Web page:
To investigate the effect of KIOM-MA and KIOM-MA128 on AD, 50, or 100 mg KIOM-MA, KIOM-MA128, 1 mg dexamethasone or a control (without KIOM additive) was orally administered to five-week-old BALB/c mice, which have AD induced by ovalbumin and aluminum hydroxide, once a day for consecutive days. The atopic lesions of mice were observed until 14 days after the first treatment. From 7 days posttreatment, both KIOM-MA and KIOM-MA128 remarkably improved atopic symptoms comparable to control dexamethasone, which is well-known anti-inflammatory reagent (Figure 3). Improved five symptoms contain erythema/darkening, edema/papulation, excoriations, lichenification/prurigo, and dryness.

Figure 3: The effect of KIOM-MA and KIOM-MA128 on atopic dermatitis-induced BALB/c mice. KIOM-MA and KIOM-MA128 significantly mitigated five symptoms: erythema/darkening, edema/population, excoriations, lichenification/prurigo, and dryness at 7 days after treatment.
3.3. The Effect of KIOM-MA and KIOM-MA128 on Clinical Skin Severity Score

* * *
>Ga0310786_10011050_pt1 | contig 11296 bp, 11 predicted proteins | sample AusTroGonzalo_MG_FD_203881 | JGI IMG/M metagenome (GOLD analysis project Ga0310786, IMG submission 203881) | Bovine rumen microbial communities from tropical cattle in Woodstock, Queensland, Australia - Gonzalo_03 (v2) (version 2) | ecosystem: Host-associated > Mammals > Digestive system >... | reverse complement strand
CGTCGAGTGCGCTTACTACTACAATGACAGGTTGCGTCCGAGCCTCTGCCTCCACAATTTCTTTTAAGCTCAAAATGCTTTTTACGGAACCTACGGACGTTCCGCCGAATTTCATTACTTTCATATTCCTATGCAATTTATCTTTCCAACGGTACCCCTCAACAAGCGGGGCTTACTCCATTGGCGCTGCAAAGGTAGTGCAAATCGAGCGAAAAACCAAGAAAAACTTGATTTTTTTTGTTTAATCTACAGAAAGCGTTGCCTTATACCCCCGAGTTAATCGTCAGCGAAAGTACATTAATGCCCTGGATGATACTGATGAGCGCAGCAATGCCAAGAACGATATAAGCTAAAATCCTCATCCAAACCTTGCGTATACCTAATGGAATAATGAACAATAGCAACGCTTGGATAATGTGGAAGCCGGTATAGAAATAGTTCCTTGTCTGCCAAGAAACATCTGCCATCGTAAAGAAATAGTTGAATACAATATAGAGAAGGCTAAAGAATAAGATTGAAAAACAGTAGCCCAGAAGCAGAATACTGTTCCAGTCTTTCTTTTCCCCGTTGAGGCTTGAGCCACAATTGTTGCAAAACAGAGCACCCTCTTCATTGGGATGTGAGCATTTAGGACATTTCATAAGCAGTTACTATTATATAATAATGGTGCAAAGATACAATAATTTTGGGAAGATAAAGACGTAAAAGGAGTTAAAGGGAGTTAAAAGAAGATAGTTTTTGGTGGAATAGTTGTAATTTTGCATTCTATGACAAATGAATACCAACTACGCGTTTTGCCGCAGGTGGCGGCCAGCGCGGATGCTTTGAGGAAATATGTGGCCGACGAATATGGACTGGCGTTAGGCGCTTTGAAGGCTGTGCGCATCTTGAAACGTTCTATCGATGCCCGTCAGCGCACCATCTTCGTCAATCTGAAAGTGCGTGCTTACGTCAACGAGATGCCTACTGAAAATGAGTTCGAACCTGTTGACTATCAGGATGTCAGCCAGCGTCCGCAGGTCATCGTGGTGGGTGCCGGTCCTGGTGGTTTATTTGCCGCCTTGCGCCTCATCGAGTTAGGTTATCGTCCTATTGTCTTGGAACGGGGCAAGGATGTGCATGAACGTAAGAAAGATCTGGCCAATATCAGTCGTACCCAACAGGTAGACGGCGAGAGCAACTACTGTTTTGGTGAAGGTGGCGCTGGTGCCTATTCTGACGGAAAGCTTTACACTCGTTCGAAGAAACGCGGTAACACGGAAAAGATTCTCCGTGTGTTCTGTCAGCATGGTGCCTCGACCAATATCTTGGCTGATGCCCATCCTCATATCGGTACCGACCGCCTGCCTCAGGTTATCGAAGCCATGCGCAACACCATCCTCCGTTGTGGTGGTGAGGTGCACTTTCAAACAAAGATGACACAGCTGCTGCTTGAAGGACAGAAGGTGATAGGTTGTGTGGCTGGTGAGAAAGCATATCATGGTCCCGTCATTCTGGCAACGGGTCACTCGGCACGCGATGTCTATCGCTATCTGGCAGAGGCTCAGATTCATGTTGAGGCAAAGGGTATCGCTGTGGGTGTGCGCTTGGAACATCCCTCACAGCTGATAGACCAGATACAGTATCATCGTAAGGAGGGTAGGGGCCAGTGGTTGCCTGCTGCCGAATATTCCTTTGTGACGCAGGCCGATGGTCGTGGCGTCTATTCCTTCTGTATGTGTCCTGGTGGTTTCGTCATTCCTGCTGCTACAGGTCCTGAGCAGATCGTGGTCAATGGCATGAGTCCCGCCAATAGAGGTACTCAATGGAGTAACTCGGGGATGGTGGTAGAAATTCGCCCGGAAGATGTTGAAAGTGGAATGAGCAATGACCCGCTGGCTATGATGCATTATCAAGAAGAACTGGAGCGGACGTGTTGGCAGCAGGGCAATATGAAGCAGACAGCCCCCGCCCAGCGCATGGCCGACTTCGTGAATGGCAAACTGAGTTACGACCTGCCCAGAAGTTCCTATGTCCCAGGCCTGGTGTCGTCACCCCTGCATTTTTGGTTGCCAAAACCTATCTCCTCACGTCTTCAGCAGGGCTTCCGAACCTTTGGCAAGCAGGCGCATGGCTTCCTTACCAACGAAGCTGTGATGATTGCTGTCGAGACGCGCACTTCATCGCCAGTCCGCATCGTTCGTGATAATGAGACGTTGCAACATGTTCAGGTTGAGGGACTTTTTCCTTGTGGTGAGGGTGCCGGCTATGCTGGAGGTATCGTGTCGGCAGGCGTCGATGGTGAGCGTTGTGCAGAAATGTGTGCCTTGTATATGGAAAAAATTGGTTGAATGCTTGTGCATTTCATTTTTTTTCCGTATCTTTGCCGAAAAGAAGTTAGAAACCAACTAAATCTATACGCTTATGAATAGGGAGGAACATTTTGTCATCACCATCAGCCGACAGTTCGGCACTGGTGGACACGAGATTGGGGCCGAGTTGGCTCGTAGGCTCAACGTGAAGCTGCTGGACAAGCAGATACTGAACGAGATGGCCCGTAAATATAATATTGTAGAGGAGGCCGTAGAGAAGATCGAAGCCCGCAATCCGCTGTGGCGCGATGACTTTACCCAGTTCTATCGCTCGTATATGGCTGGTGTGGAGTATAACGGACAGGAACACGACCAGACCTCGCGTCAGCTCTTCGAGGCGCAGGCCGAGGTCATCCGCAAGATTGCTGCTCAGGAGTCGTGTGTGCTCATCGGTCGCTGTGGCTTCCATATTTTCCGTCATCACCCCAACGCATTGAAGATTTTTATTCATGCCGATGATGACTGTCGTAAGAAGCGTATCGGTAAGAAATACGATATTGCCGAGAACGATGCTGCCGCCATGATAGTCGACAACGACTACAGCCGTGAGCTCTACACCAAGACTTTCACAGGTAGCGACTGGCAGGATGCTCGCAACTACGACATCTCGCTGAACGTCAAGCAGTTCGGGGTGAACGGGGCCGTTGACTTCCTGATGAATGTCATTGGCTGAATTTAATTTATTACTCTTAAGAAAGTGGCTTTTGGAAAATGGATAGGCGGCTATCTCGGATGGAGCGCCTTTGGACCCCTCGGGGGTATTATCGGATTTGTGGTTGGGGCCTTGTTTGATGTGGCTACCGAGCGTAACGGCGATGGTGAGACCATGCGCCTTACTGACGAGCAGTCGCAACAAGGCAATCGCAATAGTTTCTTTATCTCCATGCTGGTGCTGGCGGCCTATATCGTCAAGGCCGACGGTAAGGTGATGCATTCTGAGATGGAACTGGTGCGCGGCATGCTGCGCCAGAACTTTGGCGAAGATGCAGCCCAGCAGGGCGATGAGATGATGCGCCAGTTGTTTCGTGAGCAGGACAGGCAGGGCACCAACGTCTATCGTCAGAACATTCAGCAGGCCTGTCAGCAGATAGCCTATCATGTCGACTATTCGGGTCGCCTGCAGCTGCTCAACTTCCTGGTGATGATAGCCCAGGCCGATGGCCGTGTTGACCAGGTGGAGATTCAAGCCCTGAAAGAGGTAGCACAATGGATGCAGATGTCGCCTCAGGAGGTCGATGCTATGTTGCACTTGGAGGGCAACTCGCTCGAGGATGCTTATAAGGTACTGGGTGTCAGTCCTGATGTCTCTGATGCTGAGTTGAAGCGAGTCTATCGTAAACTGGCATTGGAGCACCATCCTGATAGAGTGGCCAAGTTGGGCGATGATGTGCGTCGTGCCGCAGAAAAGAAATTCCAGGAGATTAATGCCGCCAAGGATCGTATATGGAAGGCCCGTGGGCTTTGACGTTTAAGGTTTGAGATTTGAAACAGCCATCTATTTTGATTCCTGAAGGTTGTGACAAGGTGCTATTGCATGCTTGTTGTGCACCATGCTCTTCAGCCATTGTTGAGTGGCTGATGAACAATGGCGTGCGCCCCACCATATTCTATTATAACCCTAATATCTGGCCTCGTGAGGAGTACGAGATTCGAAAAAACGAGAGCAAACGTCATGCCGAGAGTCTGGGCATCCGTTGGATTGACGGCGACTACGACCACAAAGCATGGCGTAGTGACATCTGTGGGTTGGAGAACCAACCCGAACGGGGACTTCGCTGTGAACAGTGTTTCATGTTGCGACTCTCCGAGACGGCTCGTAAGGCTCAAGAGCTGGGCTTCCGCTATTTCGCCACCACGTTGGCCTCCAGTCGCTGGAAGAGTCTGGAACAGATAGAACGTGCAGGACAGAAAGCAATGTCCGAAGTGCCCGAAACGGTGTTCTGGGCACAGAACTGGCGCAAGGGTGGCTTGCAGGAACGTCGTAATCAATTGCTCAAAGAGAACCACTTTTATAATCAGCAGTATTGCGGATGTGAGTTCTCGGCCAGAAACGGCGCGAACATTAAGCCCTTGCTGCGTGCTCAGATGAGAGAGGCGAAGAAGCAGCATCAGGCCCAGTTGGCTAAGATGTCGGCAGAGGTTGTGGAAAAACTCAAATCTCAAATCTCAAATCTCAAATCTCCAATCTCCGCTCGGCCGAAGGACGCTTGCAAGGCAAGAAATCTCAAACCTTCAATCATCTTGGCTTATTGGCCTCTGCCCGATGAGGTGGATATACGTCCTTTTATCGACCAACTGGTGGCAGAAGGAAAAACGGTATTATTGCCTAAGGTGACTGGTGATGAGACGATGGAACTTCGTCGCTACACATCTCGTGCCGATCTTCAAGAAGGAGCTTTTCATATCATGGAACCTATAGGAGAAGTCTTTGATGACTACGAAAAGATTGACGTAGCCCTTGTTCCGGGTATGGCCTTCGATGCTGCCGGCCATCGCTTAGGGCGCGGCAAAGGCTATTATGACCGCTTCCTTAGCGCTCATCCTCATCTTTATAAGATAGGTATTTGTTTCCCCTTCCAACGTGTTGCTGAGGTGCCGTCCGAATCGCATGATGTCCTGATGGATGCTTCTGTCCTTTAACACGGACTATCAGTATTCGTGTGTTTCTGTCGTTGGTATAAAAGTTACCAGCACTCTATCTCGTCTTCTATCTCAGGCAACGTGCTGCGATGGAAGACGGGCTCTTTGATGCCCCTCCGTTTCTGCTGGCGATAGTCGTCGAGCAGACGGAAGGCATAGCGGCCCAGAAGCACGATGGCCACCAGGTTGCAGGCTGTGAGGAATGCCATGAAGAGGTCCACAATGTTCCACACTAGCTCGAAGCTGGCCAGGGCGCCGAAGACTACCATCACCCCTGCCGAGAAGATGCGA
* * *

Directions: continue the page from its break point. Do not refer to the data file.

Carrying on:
Next, the improvement observed in atopic skin lesions by KIOM-MA and KIOM-MA128 was evaluated based on the skin severity score. The clinical skin severity score was calculated from five major symptoms consisting of symptomerythema/darkening, edema/papulation, excoriations, lichenification/prurigo, and dryness. As shown in Figure 4, skin severity score was significantly decreased in the KIOM-MA-treated group ( value = 0.0422 and 0.0487 at 50 and 10 mg/kg, resp., compared with no-treated group) and much more reduced in KIOM-MA128 ( value = 0.0282 and 0.0120 at 50 and 10 mg/kg, resp., compared with no-treated group) after 7 days. KIOM-MA and KIOM-MA128 tended to decrease the skin severity score on day 5, and the scores of KIOM-MA and KIOM-MA128 were 5 and 3, respectively, compared with that of negative control that was 10 on day 7 (Figure 4). The skin severity score of dexamethasone was 3, same extent with KIOM-MA128. On day 14, the scores of all groups were decreased, and on day 21, KIOM-MA or dexamethasone-treated group had the same clinical skin score as the no-treatment and the control group (data not shown). Whether to determine if the effect of KIOM-MA or KIOM-MA128 depended on the treatment dose, we administered different doses (50 and 100 mg/kg) of KIOM-MA. We found that both KIOM-MA and KIOM-MA128 reduce the clinical skin severity score in a dose-dependent manner on day 7 (Figure 4).